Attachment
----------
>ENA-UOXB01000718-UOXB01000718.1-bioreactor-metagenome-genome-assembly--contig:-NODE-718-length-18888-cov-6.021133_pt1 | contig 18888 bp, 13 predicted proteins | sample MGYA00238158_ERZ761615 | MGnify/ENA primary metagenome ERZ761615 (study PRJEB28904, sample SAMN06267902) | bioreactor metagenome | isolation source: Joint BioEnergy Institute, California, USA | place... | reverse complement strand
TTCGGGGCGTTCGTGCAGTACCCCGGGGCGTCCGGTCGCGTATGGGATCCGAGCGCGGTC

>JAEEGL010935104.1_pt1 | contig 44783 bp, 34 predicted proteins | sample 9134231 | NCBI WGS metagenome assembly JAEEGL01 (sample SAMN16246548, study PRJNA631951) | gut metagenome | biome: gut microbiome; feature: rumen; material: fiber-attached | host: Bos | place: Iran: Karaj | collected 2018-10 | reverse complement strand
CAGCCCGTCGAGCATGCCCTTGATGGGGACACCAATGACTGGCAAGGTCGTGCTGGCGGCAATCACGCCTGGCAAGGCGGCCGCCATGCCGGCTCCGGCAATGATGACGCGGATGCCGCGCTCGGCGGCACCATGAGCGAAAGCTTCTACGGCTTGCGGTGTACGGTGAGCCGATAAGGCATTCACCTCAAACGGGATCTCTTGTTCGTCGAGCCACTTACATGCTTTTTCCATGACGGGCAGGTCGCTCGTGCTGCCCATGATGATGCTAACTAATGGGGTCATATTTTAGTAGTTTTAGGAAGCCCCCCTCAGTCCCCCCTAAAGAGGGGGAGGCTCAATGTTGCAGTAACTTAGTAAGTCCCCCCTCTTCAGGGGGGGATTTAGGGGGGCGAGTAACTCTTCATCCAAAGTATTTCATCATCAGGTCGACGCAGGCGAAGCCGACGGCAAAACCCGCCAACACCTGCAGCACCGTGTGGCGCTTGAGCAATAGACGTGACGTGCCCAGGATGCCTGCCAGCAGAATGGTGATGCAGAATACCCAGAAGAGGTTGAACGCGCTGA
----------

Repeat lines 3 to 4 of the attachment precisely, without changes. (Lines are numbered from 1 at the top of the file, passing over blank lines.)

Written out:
>JAEEGL010935104.1_pt1 | contig 44783 bp, 34 predicted proteins | sample 9134231 | NCBI WGS metagenome assembly JAEEGL01 (sample SAMN16246548, study PRJNA631951) | gut metagenome | biome: gut microbiome; feature: rumen; material: fiber-attached | host: Bos | place: Iran: Karaj | collected 2018-10 | reverse complement strand
CAGCCCGTCGAGCATGCCCTTGATGGGGACACCAATGACTGGCAAGGTCGTGCTGGCGGCAATCACGCCTGGCAAGGCGGCCGCCATGCCGGCTCCGGCAATGATGACGCGGATGCCGCGCTCGGCGGCACCATGAGCGAAAGCTTCTACGGCTTGCGGTGTACGGTGAGCCGATAAGGCATTCACCTCAAACGGGATCTCTTGTTCGTCGAGCCACTTACATGCTTTTTCCATGACGGGCAGGTCGCTCGTGCTGCCCATGATGATGCTAACTAATGGGGTCATATTTTAGTAGTTTTAGGAAGCCCCCCTCAGTCCCCCCTAAAGAGGGGGAGGCTCAATGTTGCAGTAACTTAGTAAGTCCCCCCTCTTCAGGGGGGGATTTAGGGGGGCGAGTAACTCTTCATCCAAAGTATTTCATCATCAGGTCGACGCAGGCGAAGCCGACGGCAAAACCCGCCAACACCTGCAGCACCGTGTGGCGCTTGAGCAATAGACGTGACGTGCCCAGGATGCCTGCCAGCAGAATGGTGATGCAGAATACCCAGAAGAGGTTGAACGCGCTGA